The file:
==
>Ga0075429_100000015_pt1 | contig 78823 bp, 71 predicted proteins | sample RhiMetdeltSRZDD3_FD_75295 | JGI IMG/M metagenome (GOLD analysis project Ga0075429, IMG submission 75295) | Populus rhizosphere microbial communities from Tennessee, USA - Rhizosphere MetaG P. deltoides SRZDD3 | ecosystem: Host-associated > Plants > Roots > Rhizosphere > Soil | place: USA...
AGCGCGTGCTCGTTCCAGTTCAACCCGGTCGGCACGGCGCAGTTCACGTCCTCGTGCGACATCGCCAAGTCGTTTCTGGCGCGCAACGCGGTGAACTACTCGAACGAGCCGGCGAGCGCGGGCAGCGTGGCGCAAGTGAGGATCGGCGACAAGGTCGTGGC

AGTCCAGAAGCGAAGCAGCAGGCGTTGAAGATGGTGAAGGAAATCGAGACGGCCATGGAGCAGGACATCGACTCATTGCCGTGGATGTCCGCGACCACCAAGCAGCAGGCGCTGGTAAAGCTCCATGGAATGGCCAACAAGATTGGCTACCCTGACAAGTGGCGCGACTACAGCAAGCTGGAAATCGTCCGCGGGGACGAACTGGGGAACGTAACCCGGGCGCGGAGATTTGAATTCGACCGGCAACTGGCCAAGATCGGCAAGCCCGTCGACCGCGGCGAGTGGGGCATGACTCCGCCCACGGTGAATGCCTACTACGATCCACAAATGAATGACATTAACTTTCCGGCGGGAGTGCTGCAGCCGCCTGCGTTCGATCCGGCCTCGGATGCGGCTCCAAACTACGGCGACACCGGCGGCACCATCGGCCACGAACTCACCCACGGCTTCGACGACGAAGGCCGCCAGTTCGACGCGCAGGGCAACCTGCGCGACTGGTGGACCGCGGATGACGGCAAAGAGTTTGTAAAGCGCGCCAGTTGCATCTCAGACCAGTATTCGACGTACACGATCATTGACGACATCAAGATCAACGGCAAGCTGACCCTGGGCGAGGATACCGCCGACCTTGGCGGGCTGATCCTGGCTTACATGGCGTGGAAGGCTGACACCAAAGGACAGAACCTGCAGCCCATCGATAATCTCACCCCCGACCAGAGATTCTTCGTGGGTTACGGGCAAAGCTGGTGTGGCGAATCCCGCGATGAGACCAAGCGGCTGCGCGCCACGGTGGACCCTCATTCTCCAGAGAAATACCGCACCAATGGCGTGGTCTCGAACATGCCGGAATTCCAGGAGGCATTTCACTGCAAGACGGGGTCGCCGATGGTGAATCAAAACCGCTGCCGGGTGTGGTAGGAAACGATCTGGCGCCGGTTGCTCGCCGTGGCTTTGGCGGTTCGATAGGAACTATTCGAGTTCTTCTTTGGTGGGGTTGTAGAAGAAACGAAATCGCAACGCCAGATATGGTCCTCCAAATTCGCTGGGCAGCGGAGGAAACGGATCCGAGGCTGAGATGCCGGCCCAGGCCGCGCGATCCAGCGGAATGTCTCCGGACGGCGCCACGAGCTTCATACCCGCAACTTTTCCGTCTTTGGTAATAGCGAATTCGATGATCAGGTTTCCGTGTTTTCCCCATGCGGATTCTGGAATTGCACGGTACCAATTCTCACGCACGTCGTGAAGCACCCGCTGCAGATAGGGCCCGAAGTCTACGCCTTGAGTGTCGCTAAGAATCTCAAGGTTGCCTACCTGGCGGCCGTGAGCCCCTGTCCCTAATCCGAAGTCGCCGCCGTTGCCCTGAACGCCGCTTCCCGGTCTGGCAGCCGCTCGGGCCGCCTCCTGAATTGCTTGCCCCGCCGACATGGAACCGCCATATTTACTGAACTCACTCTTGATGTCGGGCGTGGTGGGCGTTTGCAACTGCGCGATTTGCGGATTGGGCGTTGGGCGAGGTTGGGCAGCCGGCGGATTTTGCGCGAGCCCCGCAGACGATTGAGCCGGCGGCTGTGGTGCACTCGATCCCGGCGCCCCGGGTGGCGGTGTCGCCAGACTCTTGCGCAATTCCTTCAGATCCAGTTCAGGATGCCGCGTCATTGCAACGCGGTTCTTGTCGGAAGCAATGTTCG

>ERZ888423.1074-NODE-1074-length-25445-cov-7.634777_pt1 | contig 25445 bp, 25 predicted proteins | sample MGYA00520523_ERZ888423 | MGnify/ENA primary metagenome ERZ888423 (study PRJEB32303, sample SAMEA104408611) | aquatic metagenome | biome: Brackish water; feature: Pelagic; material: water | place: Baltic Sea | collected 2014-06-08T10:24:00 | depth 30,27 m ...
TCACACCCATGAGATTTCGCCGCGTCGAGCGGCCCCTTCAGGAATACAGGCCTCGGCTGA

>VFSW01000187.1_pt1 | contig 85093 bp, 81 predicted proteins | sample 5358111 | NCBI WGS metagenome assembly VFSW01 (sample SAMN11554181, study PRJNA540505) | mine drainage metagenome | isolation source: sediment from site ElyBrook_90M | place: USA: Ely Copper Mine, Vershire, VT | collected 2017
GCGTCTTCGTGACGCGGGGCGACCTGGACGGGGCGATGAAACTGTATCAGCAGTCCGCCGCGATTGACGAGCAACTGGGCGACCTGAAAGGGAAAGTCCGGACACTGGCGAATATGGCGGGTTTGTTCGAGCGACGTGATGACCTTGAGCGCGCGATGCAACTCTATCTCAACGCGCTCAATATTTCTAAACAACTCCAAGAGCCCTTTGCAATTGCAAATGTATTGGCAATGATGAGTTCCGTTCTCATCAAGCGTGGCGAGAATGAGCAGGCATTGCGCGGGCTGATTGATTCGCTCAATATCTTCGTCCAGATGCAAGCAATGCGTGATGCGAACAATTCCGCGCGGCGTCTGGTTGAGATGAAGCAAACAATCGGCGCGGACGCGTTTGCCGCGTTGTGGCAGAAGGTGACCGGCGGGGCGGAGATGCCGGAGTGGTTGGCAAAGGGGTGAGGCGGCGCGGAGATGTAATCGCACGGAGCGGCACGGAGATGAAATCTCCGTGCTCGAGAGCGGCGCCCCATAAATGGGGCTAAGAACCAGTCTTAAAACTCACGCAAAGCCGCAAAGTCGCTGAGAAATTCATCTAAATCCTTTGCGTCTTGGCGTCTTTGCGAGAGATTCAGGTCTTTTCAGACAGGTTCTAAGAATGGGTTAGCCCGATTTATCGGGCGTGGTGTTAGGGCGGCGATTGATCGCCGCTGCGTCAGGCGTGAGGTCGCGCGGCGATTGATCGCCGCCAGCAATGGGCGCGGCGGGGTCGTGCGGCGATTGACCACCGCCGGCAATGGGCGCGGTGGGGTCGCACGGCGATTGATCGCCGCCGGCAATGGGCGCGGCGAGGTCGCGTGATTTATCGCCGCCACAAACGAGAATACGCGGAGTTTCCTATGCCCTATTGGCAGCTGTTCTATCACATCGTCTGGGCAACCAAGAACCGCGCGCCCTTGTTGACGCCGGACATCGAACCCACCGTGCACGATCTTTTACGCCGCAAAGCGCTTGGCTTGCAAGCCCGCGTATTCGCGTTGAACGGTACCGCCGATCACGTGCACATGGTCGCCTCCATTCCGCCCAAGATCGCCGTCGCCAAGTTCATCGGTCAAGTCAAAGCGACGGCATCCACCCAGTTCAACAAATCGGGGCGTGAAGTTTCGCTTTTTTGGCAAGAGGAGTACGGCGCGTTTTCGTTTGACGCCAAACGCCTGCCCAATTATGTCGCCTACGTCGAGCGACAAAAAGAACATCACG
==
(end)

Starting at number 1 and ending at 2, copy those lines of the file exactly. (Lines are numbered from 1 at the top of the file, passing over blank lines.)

>Ga0075429_100000015_pt1 | contig 78823 bp, 71 predicted proteins | sample RhiMetdeltSRZDD3_FD_75295 | JGI IMG/M metagenome (GOLD analysis project Ga0075429, IMG submission 75295) | Populus rhizosphere microbial communities from Tennessee, USA - Rhizosphere MetaG P. deltoides SRZDD3 | ecosystem: Host-associated > Plants > Roots > Rhizosphere > Soil | place: USA...
AGCGCGTGCTCGTTCCAGTTCAACCCGGTCGGCACGGCGCAGTTCACGTCCTCGTGCGACATCGCCAAGTCGTTTCTGGCGCGCAACGCGGTGAACTACTCGAACGAGCCGGCGAGCGCGGGCAGCGTGGCGCAAGTGAGGATCGGCGACAAGGTCGTGGC